Variable, late, or prolonged decelerations observed during antepartum testing require further evaluation, which might include extended FHR and uterine activity monitoring, ultrasound assessment of fetal growth and anatomy, BPP, amniotic fluid volume, and/or Doppler velocimetry in the setting of fetal growth restriction. Management decisions should be guided by the results of the additional evaluation and other details specific to the clinical situation. (See "Doppler ultrasound of the umbilical artery for fetal surveillance in singleton pregnancies" and "Fetal growth restriction: Pregnancy management and outcome", section on 'Fetal surveillance'.)

Intermittent fetal cardiac arrhythmias can also cause decelerations and may be diagnosed by echocardiography. Management depends on the arrhythmia and patient-specific factors. (See "Fetal arrhythmias".)

Nonreactive tests

Criteria and causes — A NST is nonreactive if it does not meet acceleration criteria for a reactive NST (see 'Reactive tests' above). The FHR should be monitored for at least 40 minutes before interpreting the test as nonreactive.

Nonreactivity may be a sign of interrupted fetal oxygenation to the point of metabolic acidemia. The mean umbilical vein pH associated with a nonreactive NST is 7.28±0.11, which is higher than the pH associated with a low biophysical profile (BPP) score, 7.16±0.08 [36]. (The normal range of antepartum fetal umbilical vein pH established by cordocentesis is shown in the table (table 2).)

Other possible causes of a nonreactive NST include fetal immaturity, fetal sleep, maternal smoking, fetal neurologic or cardiac anomalies, sepsis, or maternal ingestion of drugs with cardiac effects [37]. Sleep is a common and benign cause of a nonreactive NST. Sleep cycles may last up to 40 minutes [5]; one study reported sleep cycles lasting up to 53 minutes [38]. In a study that observed late preterm fetuses from uncomplicated pregnancies for 100 minutes, quiet sleep occurred at least once in 30 percent of fetuses, but 96 percent of the fetuses cycled between quiet sleep and active states during the period of observation [39].

Evaluation of pregnancies with nonreactive NSTs — Up to 60 percent of nonreactive NSTs may be false positives, usually defined as a nonreactive NST that prompts delivery, but delivery is not associated with findings suggestive of acute interruption of fetal oxygenation (eg, FHR decelerations or loss of variability, meconium passage, operative delivery for acute FHR changes, low Apgar scores, or abnormal umbilical cord blood gas values) or chronic suboptimal fetal oxygenation (eg, fetal growth restriction, oligohydramnios).

A nonreactive NST usually warrants further evaluation. Some options include:

Repeat the test in 30 minutes.

Perform vibroacoustic stimulation to elicit accelerations.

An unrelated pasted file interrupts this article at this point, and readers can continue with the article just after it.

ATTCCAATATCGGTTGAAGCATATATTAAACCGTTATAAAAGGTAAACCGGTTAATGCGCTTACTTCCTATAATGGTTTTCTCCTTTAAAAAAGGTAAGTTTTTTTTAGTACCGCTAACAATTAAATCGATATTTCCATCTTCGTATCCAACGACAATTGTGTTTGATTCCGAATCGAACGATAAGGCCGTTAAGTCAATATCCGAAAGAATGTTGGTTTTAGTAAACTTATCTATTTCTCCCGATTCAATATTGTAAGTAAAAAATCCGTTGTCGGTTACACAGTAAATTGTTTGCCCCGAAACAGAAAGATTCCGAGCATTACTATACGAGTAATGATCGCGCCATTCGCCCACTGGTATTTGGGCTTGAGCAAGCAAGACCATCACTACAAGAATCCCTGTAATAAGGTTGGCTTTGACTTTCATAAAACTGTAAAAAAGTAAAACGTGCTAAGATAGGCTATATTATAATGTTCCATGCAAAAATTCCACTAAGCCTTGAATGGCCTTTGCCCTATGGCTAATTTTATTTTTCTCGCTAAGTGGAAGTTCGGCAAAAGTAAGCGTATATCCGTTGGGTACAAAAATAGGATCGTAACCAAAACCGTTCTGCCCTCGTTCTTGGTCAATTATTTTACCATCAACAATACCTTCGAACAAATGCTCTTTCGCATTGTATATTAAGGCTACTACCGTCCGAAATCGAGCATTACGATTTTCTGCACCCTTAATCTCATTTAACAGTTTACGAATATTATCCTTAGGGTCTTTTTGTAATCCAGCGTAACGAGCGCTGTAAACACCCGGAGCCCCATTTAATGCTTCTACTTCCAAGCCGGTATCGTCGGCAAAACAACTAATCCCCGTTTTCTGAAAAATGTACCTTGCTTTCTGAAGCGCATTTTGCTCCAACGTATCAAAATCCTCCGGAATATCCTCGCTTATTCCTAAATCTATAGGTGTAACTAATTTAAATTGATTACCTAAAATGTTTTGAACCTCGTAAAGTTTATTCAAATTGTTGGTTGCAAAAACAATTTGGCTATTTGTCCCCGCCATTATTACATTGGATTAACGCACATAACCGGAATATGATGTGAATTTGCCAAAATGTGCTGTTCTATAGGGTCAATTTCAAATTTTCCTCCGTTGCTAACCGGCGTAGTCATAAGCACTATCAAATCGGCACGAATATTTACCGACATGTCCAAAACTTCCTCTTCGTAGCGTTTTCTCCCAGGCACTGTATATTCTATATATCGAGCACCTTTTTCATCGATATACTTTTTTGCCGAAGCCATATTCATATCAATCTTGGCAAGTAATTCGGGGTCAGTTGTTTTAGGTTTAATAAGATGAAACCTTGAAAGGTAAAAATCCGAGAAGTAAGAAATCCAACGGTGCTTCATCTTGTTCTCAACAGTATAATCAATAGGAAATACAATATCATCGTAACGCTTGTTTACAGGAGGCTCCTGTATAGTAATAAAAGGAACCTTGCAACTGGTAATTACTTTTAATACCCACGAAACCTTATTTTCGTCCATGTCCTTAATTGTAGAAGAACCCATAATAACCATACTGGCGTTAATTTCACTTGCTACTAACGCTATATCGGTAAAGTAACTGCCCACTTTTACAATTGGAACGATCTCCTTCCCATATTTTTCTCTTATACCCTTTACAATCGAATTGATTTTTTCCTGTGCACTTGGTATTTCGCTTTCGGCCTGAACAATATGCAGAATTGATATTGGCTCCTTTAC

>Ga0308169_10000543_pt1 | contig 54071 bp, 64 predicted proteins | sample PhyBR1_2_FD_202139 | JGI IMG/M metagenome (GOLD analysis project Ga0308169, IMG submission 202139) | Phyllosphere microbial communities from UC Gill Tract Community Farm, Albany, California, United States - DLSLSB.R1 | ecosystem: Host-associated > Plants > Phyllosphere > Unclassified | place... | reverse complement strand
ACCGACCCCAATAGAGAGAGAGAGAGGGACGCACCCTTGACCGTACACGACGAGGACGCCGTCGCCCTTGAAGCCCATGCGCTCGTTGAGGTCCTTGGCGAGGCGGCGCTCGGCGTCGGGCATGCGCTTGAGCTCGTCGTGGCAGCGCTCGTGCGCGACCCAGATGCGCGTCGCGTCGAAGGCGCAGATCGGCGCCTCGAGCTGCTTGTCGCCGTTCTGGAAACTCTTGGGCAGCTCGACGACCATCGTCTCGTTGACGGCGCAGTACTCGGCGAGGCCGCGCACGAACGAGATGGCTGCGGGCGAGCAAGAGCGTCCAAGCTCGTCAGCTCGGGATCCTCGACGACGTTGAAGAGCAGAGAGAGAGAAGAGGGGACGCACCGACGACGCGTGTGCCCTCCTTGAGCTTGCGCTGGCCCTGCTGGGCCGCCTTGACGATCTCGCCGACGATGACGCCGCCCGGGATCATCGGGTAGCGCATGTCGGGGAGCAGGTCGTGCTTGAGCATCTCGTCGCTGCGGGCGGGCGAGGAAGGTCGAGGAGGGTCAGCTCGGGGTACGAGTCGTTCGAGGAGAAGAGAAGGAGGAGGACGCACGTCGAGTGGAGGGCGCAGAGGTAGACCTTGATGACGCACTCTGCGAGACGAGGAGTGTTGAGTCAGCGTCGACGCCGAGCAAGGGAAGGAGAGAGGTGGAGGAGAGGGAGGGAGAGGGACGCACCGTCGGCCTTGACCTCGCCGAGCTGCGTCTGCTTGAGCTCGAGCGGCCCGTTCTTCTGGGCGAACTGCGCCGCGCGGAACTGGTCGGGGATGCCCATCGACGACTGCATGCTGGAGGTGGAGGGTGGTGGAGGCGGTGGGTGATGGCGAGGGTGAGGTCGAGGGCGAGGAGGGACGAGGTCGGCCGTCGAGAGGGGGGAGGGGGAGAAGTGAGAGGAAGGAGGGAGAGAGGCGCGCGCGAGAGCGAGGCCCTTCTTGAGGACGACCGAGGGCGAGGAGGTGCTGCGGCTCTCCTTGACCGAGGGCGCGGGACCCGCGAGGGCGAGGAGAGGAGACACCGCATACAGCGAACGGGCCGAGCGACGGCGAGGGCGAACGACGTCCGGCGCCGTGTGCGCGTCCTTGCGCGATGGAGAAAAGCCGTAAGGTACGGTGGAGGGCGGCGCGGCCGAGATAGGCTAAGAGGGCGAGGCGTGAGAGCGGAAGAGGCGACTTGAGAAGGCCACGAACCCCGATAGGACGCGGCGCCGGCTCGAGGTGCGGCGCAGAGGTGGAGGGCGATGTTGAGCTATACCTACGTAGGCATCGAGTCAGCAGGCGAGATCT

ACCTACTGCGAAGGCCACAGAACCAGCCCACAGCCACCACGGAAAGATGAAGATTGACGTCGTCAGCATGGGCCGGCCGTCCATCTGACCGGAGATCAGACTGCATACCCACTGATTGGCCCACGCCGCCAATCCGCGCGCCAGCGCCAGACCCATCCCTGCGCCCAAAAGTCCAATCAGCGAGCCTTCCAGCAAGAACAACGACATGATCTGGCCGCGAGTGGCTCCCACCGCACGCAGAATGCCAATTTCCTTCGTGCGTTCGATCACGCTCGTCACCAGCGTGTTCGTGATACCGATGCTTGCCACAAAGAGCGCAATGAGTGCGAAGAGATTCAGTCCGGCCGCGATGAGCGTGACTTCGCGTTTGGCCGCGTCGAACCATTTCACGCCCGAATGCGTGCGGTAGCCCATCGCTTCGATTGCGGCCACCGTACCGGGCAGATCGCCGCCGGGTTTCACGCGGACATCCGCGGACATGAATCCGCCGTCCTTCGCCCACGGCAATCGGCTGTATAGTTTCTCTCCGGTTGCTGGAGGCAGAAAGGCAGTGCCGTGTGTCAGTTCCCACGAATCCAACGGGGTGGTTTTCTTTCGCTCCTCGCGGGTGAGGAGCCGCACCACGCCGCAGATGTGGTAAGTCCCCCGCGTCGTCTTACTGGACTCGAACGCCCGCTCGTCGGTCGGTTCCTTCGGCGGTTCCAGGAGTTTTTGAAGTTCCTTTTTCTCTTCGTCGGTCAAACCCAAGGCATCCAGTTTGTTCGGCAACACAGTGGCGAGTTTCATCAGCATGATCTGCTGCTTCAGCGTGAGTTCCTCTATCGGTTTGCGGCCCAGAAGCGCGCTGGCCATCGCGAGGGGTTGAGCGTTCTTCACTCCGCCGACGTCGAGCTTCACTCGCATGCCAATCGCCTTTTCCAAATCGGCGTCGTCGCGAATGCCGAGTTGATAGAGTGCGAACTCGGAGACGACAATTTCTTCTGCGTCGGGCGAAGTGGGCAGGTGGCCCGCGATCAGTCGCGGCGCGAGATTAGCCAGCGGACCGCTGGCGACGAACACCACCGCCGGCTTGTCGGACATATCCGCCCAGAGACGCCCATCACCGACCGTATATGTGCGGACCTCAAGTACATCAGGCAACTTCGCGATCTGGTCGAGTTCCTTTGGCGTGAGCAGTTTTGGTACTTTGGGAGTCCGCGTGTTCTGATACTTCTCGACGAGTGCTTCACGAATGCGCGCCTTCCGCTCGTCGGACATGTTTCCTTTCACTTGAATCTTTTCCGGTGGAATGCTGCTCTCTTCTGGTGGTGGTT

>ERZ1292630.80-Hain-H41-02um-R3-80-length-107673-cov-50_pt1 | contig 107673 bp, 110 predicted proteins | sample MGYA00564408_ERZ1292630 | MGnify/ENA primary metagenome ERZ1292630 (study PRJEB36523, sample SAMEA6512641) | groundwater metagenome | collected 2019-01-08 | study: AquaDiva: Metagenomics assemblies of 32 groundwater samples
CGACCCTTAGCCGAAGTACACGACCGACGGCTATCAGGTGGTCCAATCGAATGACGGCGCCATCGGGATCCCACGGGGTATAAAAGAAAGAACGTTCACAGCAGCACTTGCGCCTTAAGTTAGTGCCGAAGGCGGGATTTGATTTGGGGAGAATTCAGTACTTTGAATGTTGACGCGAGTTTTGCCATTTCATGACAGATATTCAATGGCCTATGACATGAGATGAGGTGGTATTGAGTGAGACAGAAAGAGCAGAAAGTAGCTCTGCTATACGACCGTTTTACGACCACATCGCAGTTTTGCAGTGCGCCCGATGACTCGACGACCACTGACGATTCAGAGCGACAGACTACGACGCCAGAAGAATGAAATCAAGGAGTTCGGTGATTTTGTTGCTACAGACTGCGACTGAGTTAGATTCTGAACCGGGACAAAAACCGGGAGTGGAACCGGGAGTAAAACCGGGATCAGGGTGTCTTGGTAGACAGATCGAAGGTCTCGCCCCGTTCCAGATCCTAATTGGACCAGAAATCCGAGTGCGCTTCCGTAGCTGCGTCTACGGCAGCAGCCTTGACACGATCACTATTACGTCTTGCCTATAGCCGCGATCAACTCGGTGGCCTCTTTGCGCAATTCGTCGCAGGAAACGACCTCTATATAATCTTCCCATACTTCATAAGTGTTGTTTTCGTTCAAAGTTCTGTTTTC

Perform a back-up test, (either CST or complete BPP) [13]. (See "Biophysical profile test for antepartum fetal assessment".)

If possible, modify factors potentially causing nonreactive results (eg, smoking proximate to the test).

Vibroacoustic stimulation can decrease the number of nonreactive NSTs and shorten test time without reducing the predictive value of a reactive NST. A vibroacoustic source, typically an artificial larynx, placed on or just above the maternal abdomen, is used to stimulate fetal movement. In a 2013 systematic review, vibroacoustic stimulation decreased mean overall testing time by almost seven minutes, compared with mock or no stimulation (-6.93, 95% CI -12.09 to -1.76), and reduced the frequency of nonreactive NSTs by 40 percent (odds ratio 0.62, 95% CI 0.48-0.81) [40]. There are no evidence-based standards for performing this procedure. It has been performed as soon as five minutes after initiation of the NST. The stimulus is applied for one to five seconds and may be repeated. The optimal placement and number of applications of the stimulus have not been evaluated. The American College of Obstetricians and Gynecologists suggests positioning the device on the maternal abdomen and applying a stimulus for one to two seconds [13]. If no fetal response occurs, the stimulus may be repeated up to three times for progressively longer durations of up to three seconds.

Transabdominal light stimulation with a halogen light for 10 seconds appears to stimulate the fetus and may be as effective as vibroacoustic stimulation [41-43]. More safety and efficacy data are needed before this method can be recommended in place of vibroacoustic stimulation. One study found that fetal exposure to recorded music was associated with increased fetal movement, increased number of accelerations, and improved variability [44]. Musical intervention may be a noninvasive and inexpensive tool for shortening the time to reactivity.